How do I control process flows?

 

This article summarises briefly all the core mechanisms of the babelforce manager to create customer experiences and end-to-end service processes. If you want to learn about process flows in detail, we recommend you to read our tutorial, however, this article provides a short overview of babelforce mechanisms.

You can control every aspect of both the end-user journey as well as the back-end processing of information. The core means to control processes are:

1. Triggers - define conditions used to evaluate the current context

2. Selections - dynamically choose the agents who will handle end-user interactions

3. Events - interaction and system events that you can use to fire off an action

4. Actions - produce a change or effect the next step in a component or an interaction channel

Here is an example scenario that can be created using all of these control mechanisms:

The user calls the customer service hotline, the call gets routed to the right agent in the contact centre. The agent receives a ticket in Zendesk at the same time as the call arrives. The ticket already has the name and details of the customer. The ticket is also tagged with information about the caller and the call.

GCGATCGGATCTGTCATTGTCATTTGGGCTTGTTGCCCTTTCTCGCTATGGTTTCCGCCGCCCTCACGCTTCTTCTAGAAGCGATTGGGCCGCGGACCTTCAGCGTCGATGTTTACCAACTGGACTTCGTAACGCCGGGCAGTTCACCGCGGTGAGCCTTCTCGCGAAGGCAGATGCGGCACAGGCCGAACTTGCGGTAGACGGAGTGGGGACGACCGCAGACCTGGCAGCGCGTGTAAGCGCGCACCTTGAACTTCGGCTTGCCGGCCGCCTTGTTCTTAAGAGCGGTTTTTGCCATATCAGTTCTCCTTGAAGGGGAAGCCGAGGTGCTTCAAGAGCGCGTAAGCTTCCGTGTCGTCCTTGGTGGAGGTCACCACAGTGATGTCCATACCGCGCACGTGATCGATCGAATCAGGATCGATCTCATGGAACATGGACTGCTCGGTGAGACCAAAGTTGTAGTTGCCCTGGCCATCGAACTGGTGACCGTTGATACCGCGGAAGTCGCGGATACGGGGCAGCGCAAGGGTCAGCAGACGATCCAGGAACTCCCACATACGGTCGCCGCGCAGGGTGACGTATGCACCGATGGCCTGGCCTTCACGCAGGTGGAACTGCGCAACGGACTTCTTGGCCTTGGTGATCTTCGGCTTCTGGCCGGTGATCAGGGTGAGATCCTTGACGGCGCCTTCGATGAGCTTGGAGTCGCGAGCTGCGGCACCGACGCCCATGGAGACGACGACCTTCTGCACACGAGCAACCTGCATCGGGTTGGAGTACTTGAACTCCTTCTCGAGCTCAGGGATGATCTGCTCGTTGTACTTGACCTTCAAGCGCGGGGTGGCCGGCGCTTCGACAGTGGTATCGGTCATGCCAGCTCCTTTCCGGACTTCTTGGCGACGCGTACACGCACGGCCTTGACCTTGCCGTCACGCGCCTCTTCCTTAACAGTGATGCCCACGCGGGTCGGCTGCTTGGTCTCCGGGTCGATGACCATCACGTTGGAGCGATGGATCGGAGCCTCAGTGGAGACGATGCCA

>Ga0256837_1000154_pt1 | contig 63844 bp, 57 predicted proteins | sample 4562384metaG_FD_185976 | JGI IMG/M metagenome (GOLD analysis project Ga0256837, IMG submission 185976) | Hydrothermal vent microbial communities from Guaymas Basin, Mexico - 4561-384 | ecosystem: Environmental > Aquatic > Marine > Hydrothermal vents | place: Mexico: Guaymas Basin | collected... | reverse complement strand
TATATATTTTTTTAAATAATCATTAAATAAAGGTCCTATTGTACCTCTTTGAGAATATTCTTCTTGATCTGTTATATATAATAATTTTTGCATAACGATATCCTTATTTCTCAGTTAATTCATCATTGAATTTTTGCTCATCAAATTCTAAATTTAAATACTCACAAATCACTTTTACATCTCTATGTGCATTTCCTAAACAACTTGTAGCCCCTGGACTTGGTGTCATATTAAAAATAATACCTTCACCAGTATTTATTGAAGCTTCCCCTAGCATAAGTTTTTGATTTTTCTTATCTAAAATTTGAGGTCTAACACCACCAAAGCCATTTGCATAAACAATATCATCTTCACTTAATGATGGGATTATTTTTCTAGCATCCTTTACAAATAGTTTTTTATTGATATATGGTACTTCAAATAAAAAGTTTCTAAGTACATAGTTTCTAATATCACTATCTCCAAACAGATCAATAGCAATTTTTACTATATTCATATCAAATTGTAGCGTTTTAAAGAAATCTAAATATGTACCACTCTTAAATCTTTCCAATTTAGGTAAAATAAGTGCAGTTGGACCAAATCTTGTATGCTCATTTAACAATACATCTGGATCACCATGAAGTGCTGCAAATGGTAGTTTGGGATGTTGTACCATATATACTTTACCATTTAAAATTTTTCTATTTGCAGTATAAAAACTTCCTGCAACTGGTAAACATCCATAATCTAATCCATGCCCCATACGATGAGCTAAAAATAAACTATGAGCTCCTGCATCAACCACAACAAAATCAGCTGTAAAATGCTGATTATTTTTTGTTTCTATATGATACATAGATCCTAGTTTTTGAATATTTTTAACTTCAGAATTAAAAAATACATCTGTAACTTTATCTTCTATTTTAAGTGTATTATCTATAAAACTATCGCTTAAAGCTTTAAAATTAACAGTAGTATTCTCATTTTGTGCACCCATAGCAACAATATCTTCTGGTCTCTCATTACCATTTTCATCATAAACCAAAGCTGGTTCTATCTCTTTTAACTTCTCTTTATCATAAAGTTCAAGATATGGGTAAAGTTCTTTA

So how do you configure the babelforce manager to do this:

simple_call_flow_mechanism.png

An inbound call to the babelforce telephone number for your contact centre (event is "Inbound Call") results in action "Lookup end-user" in Zendesk and a second action to create a new ticket.

Simultaneously, a trigger checks that the hotline number called is the one for the support team. This information is used to make a selection of available agents who are in the support team. Other agents who handle other processes will not be called.

Once the agent accepts the call, the event "Call bridged" is used to execute the action "Push ticket" to the that agent.

The actions that do things to Zendesk tickets are also configured to add tags with additional information so that Zendesk can process the ticket. The link between an event and an action can itself depend on a trigger: e.g. only tag the ticket with "brand_a" if the support telephone number called matches "445012345555".

The same core mechanisms are then available for you to reuse in all kinds of other situations. For example, the call can be routed in the IVR based on triggers. So you can define common sets of conditions in triggers and make use of them repeatedly for all kinds of interaction and process implementations.

 

 

 

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